Sudoku Solving AI Agent

Solving sudoku puzzles with ai

Back in June, Udacity announced that they would be releasing the first project from the Artificial Intellignce Nanodegree program for free for one week. Being as incredibly interested in AI as I was, I pounced on the opportunity to test out one of Udacity’s premier programs. The goal of this post is to share my thoughts on the project, along with helping me reflect on what I learned.

But first, the finished project!

Before I move into the review, here’s a sample of the final solution, visualized using pygame:

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The free course preview was composed of 3 lessons. The first lesson was more of an ad for the full program than anything else, while the second lesson was devoted to setting up the programming enviroment (Udacity’s programs use Anaconda as an enviroment manager). The fun stuff begins in lesson 3. The lesson begins with a brief overview of sudoku and some of its rules. It then throws you a sudoku puzzle and asks you to solve it with a pen and paper (this part is technically optional). I’ve always been a fan of how Udacity throws you a problem and asks you how you would solve it with your existing knowledge. I’ve always found prompts like this to be a great way to actually dig into the problem and try to figure out my own strategies and tricks for solving the problem, and then comparing them to the solutions Udacity suggests. If anything, it gets me thinking and interested in the problem.

After giving you the solution, there’s a brief overview on the naming conventions and how to set up the board, before you actually code the board in python. I like how brief this section is, helping you abstract the board and quickly get it out of the way so that you can quickly move onto the more interesting parts. The puzzle is one giant dictionary, with the keys representing the coordinate values of the box in the puzzle, and value being a string of all possible values the box can. Values with only one digit signify that that box has been solved.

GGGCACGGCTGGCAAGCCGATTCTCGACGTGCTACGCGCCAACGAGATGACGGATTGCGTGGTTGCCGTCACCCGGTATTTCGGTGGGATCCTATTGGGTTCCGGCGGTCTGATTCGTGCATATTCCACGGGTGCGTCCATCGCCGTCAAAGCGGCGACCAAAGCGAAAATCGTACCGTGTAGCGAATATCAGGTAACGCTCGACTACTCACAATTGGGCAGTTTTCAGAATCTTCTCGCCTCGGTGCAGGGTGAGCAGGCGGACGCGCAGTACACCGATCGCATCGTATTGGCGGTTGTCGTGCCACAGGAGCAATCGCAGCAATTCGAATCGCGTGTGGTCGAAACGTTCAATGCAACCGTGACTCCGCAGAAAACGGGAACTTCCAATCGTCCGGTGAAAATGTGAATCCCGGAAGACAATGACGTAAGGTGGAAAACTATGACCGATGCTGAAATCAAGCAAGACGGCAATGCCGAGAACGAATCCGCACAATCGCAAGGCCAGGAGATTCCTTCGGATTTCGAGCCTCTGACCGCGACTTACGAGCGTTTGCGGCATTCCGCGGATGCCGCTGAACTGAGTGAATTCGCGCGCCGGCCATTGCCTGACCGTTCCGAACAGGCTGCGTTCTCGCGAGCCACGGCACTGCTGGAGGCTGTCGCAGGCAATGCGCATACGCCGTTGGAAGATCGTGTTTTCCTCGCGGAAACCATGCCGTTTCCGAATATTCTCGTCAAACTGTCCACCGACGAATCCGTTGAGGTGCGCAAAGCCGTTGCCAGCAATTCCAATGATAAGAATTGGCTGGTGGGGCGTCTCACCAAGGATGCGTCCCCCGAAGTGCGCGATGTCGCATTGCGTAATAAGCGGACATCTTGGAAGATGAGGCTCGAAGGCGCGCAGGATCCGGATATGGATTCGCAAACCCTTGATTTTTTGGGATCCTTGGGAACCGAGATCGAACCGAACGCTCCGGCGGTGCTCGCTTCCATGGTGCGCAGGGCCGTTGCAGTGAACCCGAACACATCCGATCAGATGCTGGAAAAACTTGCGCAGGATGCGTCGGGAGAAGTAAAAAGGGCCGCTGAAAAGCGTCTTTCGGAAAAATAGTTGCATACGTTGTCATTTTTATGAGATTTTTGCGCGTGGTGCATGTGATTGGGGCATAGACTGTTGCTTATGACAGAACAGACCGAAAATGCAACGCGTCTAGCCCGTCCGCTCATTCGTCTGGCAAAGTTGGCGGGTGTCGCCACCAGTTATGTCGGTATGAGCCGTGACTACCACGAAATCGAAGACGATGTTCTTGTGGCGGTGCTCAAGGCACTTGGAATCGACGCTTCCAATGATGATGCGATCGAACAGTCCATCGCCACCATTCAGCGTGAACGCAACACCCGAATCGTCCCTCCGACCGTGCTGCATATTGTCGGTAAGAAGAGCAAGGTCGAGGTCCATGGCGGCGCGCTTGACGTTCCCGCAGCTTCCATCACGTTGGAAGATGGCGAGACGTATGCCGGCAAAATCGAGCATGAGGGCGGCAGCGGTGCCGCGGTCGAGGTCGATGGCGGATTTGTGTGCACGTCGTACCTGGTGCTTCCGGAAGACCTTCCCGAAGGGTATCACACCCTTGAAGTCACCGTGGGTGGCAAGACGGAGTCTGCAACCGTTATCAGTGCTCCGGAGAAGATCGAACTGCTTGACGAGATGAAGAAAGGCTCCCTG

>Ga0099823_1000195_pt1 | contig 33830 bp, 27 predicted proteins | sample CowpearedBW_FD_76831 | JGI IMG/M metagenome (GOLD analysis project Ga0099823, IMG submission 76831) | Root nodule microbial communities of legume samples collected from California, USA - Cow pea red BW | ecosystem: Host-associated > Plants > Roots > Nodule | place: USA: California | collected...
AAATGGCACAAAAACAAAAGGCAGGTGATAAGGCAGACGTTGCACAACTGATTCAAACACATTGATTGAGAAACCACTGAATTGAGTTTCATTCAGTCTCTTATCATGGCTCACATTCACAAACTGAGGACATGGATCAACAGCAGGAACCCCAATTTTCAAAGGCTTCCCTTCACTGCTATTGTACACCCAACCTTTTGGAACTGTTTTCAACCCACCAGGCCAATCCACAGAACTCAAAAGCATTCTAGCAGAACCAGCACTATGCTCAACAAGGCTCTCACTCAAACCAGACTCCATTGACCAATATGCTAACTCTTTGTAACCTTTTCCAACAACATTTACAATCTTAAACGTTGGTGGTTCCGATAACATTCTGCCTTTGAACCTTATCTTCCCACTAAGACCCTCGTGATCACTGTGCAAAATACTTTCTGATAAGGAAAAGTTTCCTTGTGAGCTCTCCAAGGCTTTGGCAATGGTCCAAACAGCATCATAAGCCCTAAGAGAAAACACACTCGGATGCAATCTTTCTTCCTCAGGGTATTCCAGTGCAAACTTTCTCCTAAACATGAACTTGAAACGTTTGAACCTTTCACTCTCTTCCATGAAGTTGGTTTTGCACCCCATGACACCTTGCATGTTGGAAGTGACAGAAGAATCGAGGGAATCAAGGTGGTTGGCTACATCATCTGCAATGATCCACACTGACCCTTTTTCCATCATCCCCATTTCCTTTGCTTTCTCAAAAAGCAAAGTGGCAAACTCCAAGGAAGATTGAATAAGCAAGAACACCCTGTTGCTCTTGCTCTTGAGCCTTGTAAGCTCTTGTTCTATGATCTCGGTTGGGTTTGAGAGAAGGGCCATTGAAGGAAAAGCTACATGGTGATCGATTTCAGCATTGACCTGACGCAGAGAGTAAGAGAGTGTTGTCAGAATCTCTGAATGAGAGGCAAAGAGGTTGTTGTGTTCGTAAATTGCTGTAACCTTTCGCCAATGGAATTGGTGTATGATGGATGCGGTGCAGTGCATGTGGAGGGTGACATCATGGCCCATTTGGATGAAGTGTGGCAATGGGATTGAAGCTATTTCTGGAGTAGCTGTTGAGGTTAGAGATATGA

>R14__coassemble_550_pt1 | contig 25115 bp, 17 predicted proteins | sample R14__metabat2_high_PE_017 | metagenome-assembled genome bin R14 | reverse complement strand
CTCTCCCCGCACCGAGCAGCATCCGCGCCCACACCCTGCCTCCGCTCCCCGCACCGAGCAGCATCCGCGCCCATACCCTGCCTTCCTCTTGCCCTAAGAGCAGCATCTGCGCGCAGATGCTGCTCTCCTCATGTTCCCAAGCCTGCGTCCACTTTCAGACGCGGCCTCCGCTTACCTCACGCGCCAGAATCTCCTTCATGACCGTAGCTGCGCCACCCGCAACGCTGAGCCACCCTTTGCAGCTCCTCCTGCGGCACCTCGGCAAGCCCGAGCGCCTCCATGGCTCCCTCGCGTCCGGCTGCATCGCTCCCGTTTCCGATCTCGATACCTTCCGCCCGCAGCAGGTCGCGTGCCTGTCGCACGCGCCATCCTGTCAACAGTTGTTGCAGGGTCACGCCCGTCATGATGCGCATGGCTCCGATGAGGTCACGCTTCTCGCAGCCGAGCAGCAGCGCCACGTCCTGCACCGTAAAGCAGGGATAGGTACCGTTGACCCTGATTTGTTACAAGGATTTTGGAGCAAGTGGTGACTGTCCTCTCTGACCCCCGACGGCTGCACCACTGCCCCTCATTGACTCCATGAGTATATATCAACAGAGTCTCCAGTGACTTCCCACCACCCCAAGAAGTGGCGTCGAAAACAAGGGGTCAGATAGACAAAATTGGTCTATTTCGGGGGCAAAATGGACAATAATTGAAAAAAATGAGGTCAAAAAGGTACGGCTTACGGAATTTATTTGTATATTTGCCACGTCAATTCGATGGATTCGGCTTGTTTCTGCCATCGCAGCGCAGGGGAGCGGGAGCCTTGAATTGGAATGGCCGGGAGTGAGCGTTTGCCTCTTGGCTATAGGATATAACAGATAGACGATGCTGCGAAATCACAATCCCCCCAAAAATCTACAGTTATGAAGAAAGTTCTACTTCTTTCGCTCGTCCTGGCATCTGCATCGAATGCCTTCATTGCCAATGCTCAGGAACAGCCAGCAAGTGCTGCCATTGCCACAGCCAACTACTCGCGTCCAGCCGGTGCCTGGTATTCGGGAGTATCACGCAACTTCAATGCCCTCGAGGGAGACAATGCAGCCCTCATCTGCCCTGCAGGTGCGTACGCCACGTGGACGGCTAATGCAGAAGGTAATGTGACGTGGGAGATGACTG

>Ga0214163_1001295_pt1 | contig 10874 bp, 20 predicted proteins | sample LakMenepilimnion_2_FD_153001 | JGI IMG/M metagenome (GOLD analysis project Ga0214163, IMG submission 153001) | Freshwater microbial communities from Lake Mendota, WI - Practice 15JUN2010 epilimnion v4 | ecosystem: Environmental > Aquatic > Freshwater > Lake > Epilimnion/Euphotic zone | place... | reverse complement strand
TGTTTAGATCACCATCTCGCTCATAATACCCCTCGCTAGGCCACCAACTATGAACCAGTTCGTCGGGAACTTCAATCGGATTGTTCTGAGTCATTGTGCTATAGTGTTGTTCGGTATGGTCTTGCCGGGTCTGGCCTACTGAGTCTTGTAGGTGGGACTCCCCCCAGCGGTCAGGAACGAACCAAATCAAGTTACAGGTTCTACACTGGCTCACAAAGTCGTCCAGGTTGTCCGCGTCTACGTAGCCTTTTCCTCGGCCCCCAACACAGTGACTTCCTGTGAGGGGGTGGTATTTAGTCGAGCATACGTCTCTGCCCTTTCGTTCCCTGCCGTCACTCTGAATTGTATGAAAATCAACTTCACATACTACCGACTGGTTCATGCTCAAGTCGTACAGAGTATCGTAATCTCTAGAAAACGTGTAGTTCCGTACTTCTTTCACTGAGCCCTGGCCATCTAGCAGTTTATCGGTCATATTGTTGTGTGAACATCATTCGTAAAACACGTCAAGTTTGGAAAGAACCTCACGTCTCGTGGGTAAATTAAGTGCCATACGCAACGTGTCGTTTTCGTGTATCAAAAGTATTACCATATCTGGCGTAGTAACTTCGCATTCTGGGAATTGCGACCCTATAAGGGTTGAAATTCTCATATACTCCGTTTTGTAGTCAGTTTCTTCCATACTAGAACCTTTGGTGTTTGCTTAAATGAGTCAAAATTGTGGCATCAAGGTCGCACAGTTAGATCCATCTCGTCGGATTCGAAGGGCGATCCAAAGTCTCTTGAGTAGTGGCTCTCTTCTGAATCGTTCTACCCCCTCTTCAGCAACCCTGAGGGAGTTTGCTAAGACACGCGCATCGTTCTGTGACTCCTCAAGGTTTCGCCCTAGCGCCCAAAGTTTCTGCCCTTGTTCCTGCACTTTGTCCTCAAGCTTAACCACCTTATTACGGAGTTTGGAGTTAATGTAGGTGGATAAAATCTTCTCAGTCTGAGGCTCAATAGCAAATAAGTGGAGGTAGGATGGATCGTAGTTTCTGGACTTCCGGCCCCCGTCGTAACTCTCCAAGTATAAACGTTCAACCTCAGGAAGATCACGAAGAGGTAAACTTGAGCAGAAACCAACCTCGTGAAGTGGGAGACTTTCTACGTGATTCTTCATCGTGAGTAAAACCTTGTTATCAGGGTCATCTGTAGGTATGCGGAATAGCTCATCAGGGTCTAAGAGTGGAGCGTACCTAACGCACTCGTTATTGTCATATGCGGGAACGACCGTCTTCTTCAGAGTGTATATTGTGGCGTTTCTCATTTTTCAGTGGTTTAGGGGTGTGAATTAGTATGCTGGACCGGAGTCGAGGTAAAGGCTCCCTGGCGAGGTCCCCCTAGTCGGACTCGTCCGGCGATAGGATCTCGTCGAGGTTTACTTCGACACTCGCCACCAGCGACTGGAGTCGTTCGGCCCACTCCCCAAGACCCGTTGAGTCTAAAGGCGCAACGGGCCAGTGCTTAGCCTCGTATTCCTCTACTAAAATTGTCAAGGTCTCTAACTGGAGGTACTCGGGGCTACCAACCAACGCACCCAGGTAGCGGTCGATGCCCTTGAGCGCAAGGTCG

Next is the fun stuff, the actual game playing agent. Udacity breaks this part down into 3 distinct strategies (which you later expand upon in the final version). The first strategy is Elimination, and its pretty simple. Basically, if a box has a solved value, than none of its peers (boxes in the same 3x3 grid or vertical and horizontal axis’s) can have the same value. Below is a visualiztion of this strategy:

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In this image, all the blue boxes are peers to the box with a 7. None of these boxes can have a 7 in them. Implementing elimination was fairly straight forward; first iterate over all boxes in the puzzle and find the boxes with only one value in them (meaning they have been already solved). Next, iterate through all the peers of that box and eliminate the digit that has already been solved. As part of the code Udacity gives you, theres already a list of all possible peers for each box, allowing you to focus solely on implementing the elimination strategy, which I liked.

Strategy 2 is called Only Choice, and it’s also pretty straightforward. In this strategy, if there is only one box within a unit (a unit is a box’s group of peers) that would allow a certain value, that box’s must be that value. This strategy is better visualized then in my opinion: